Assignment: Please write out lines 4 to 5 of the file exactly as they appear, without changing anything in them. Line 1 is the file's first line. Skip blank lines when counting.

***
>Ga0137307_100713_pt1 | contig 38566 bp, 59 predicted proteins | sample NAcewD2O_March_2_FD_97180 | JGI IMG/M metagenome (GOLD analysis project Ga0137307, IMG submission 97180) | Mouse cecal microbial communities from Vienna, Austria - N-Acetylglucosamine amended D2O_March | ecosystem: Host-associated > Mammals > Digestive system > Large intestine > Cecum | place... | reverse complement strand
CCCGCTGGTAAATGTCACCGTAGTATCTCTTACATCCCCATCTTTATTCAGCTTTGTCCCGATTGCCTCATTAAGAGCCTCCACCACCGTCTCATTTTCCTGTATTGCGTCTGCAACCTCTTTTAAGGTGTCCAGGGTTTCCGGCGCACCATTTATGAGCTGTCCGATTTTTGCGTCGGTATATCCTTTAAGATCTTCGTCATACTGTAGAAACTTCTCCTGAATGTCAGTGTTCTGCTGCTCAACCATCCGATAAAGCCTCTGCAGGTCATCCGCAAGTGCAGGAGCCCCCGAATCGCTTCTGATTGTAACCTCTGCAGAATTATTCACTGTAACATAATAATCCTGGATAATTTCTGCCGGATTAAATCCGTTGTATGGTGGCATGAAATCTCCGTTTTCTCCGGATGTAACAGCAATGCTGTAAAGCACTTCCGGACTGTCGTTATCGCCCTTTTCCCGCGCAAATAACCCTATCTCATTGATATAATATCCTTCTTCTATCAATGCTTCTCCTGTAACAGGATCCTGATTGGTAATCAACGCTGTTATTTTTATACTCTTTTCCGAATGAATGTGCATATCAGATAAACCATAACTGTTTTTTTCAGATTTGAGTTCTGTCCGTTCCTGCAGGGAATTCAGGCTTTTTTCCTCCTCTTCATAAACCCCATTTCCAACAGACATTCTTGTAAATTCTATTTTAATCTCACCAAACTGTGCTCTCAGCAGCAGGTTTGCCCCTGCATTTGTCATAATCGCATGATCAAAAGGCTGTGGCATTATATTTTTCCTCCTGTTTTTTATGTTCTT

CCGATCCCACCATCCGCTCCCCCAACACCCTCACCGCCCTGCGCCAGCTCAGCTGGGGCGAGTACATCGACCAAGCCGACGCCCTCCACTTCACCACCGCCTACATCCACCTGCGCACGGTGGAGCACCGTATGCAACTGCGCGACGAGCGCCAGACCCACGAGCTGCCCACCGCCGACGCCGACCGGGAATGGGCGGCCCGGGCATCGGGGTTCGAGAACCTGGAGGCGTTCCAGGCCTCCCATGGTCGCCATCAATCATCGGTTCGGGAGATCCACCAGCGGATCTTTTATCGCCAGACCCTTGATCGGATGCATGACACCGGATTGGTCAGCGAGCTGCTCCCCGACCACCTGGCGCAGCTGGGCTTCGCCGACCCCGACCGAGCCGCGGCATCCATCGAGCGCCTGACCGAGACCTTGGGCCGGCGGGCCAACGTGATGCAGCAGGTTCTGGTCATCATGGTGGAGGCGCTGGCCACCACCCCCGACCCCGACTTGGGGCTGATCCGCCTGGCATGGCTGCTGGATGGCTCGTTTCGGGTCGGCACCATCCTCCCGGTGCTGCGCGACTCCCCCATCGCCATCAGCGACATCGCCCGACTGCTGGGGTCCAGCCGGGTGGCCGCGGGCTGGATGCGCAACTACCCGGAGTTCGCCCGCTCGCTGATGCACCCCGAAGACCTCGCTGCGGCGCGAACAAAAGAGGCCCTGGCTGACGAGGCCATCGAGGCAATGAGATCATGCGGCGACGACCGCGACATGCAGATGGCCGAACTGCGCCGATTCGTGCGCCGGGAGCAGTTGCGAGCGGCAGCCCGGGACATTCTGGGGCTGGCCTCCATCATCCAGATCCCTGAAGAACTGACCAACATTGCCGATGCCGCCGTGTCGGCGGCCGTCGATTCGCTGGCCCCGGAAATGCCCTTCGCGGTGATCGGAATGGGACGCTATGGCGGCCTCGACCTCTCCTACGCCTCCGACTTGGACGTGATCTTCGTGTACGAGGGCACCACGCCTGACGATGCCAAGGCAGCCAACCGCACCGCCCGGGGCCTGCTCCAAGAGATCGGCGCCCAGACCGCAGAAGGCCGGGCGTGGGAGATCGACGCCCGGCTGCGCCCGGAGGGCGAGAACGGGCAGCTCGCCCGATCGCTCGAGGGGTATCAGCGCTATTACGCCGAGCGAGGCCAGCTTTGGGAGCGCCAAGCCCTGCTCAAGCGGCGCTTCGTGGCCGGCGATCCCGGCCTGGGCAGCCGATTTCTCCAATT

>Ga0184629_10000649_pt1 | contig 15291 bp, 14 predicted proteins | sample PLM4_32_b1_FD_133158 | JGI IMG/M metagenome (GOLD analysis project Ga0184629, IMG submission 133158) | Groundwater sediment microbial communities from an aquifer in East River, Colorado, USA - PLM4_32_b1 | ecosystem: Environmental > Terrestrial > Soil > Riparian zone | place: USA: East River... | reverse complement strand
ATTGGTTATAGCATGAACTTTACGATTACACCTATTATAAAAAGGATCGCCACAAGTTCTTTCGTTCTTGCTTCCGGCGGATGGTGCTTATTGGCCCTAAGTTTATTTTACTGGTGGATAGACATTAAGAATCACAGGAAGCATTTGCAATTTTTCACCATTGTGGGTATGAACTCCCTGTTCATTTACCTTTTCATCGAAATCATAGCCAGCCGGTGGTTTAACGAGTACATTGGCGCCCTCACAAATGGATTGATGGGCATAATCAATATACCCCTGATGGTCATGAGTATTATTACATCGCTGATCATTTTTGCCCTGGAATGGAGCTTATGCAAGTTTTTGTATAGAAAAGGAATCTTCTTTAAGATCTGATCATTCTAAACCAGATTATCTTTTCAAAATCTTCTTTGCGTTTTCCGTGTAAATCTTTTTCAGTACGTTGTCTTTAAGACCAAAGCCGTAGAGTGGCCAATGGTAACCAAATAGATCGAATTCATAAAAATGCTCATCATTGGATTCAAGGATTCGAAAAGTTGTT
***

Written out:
>Ga0184629_10000649_pt1 | contig 15291 bp, 14 predicted proteins | sample PLM4_32_b1_FD_133158 | JGI IMG/M metagenome (GOLD analysis project Ga0184629, IMG submission 133158) | Groundwater sediment microbial communities from an aquifer in East River, Colorado, USA - PLM4_32_b1 | ecosystem: Environmental > Terrestrial > Soil > Riparian zone | place: USA: East River... | reverse complement strand
ATTGGTTATAGCATGAACTTTACGATTACACCTATTATAAAAAGGATCGCCACAAGTTCTTTCGTTCTTGCTTCCGGCGGATGGTGCTTATTGGCCCTAAGTTTATTTTACTGGTGGATAGACATTAAGAATCACAGGAAGCATTTGCAATTTTTCACCATTGTGGGTATGAACTCCCTGTTCATTTACCTTTTCATCGAAATCATAGCCAGCCGGTGGTTTAACGAGTACATTGGCGCCCTCACAAATGGATTGATGGGCATAATCAATATACCCCTGATGGTCATGAGTATTATTACATCGCTGATCATTTTTGCCCTGGAATGGAGCTTATGCAAGTTTTTGTATAGAAAAGGAATCTTCTTTAAGATCTGATCATTCTAAACCAGATTATCTTTTCAAAATCTTCTTTGCGTTTTCCGTGTAAATCTTTTTCAGTACGTTGTCTTTAAGACCAAAGCCGTAGAGTGGCCAATGGTAACCAAATAGATCGAATTCATAAAAATGCTCATCATTGGATTCAAGGATTCGAAAAGTTGTT